Handel Architects, founded in 1994, was born with the purpose of making cities better places to live. With over 200 architects and designers in New York, San Francisco, Boston, and Hong Kong, the company’s work covers big and important projects around the world.
Architecture and design matter, and that through Handel Architects‘ work, a positive impact can be made in our world. The firm strives to create buildings that are not just things in themselves but serve as catalysts for positive urban and social change.
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Handel Architects‘ projects not only bring solutions to their clients but also contribute to a positive impact on society and culture. The design process is open, interactive, and collaborative, allowing growth and learning of those involved. Great ideas can come from anyone on the team, and design inspiration from a range of sources, including art, science, history, or philosophy.
Handel Architects embraces a responsibility to make every project a success. This has resulted in an exceptionally high rate of repeat clients, as well as lifelong highly valued relationships.
Sustainable design is also a key factor in business practice. Handel Architects has brought sustainability standards to new markets around the world, including groundbreaking Passive House buildings in the U.S., the first LEED Gold office building in Chile, and the first LEED Gold condominium building in New York City.
1. Union House
Union House by Handel Architects is a new boutique condominium building on the border of the Pacific Heights and Russian Hill neighborhoods in San Francisco. Interiors were designed to relate to the understated elegance of the building while offering residents the warmth and tranquility of home.
2. 288 Pacific
288 Pacific‘s interiors combine historical and contemporary references to create a distinguished living experience. The interior design is rooted in the historic vernacular of the Jackson Square neighborhood.
3. Millennium Tower Boston
The Millennium Tower Boston interiors experience is rooted in the style of the late 1960’s cool of The Thomas Crown Affair. The interiors experience was meant to evoke that of the great homes of Boston’s Back Bay and Beacon Hill neighborhoods. In years, these homes would employ many staff – butlers, housekeepers, chefs, etc. – who would collectively run the house. That lifestyle has been reimagined for the modern era, offering everything those great homes offered.
4. The Essex
The Essex‘s interiors by Handel Architects are defined by exposed woods and metals framing sleek living spaces. The Essex is the largest building in a multi-site redevelopment project in the Lower East Side of Manhattan, known as Essex Crossing. The development brings office space, retail, market-rate housing, affordable housing, and a new underground market to the neighborhood.
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5. The Pacific
The Pacific‘s interiors present an urbane and elegant living experience on par with that of the world’s best luxury hotels. Handel Architects designed the interiors experience for both the main building and the townhouse, creating unique experiences for each.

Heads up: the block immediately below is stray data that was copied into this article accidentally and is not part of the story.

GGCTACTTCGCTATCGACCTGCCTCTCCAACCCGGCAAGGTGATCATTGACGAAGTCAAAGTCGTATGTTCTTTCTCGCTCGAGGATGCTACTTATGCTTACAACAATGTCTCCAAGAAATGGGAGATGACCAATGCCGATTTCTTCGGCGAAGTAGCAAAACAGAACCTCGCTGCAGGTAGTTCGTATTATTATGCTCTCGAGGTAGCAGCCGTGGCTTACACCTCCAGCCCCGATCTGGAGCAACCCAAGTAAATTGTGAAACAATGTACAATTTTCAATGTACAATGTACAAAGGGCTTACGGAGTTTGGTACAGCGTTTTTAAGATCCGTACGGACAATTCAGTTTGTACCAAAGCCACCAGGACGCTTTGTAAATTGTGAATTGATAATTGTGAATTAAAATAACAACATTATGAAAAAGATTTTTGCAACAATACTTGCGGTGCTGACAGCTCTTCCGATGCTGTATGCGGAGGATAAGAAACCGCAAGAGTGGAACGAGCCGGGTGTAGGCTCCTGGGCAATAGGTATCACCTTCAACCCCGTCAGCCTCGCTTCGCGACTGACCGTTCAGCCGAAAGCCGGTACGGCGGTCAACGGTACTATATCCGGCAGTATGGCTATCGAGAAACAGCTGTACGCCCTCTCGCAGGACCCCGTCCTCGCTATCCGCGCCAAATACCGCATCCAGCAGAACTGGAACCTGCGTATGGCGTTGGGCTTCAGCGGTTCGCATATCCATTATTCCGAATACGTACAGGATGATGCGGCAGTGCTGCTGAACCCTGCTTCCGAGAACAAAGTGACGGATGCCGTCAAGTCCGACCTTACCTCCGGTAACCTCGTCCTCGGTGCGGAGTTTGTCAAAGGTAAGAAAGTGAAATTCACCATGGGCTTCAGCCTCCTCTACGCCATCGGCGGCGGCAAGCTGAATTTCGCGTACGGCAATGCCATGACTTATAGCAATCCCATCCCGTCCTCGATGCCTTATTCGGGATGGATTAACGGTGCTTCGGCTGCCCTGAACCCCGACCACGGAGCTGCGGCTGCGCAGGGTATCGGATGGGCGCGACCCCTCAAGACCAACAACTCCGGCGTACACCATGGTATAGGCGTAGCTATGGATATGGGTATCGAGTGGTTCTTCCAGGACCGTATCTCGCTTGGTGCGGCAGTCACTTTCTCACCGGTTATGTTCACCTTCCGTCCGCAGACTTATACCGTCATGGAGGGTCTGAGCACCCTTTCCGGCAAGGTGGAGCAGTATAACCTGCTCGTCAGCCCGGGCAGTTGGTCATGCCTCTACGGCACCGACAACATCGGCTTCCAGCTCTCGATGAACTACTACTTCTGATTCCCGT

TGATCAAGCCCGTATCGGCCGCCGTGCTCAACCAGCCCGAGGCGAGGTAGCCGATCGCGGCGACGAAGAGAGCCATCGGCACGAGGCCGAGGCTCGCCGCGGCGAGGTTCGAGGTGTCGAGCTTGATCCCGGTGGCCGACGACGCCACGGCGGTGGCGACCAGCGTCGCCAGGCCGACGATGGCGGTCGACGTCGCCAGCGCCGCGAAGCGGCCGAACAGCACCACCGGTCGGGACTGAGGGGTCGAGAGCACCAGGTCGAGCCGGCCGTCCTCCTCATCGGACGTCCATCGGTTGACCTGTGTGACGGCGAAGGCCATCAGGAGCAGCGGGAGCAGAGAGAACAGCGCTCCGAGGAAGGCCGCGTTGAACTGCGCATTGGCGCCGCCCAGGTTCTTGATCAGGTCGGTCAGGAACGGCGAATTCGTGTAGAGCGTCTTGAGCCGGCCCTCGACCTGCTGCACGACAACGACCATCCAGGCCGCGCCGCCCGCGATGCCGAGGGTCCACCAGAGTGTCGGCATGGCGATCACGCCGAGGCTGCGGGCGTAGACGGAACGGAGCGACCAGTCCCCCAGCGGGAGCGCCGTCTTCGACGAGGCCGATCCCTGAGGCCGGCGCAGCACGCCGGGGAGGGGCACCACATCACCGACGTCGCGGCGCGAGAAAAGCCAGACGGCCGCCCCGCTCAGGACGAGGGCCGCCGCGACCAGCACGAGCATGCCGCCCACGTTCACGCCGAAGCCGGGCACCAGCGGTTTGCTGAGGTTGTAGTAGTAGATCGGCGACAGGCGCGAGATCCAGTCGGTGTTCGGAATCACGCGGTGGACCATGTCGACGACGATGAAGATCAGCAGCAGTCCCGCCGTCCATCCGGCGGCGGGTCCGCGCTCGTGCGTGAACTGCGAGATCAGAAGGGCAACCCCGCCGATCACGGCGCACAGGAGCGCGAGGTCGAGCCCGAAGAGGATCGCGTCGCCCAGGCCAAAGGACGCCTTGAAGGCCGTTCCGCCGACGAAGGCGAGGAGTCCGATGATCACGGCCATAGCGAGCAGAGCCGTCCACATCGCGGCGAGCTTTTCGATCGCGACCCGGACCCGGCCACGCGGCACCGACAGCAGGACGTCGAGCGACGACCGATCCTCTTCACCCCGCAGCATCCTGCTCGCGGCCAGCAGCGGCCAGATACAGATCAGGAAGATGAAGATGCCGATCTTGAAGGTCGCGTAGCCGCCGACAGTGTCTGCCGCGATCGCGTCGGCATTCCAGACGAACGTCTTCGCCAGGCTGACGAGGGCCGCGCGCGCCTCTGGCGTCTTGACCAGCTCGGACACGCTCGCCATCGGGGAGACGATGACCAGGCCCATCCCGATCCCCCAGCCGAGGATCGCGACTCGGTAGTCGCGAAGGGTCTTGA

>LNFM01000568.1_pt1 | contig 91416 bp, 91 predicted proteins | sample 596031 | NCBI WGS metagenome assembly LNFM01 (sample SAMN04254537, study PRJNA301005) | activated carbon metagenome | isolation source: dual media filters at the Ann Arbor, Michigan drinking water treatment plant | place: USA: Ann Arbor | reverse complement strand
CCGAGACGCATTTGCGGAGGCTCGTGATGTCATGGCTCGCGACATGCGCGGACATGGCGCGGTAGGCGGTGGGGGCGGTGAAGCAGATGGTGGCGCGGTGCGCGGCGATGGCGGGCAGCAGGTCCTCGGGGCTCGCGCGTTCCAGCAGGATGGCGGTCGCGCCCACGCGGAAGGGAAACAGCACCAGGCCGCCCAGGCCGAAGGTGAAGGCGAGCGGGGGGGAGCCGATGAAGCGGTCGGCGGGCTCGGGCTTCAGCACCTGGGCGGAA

The Pacific caters to a sophisticated and cosmopolitan clientele. Handel Architects’ approach marries contemporary international hospitality interiors with an appreciation of the Nothern California landscape.
6. Four Seasons Private Residences at 706 Mission
Handel Architects‘ interiors approach for the new Four Seasons Residences was inspired by the grand homes of classic Park Avenue buildings. The project involves the conversion and restoration of the historic Aronson Building dating to 1903, and an elegant new tower next door.
7. Verve Wine Retail Shop
The Verve Wine space is designed to be welcoming, warm, and bright. The space is a new wine shop centered around community and conviviality. The focus of the experience is the center table: it serves as a place to site, taste, have a conversation, and engage.
Ten50‘s interiors draw from and celebrate a fusion of Downtown Los Angele’s golden past and the fashionable and youthful present.
The golden era of Downtown Los Angeles can still be spied through doorways; glimpses into once-grand lobbies of stone and intricately formed metals from the 30s and 40s.
9. Pacific Heights Home
A classic mansion, gut renovated and reinvented. This French-style mansion was commissioned in 1929 by Elsa Guggenhime and was designed by architects Albert Farr and Joseph Francis Ward.
Upon Handel Architects‘ client’s purchase, the home required a complete renovation. Handel Interiors re-planned the home for a modern lifestyle but retained the home’s original detail and sensibility.
10. Dream Downtown Hotel
Dream Downtown Hotel is a 184,000 sq. ft. boutique hotel in the Chelsea neighborhood of New York City. The 12-story building includes 316 guestrooms, two restaurants, rooftop and VIP lounges, an outdoor pool and pool bar, a gym, event space, and ground-floor retail.
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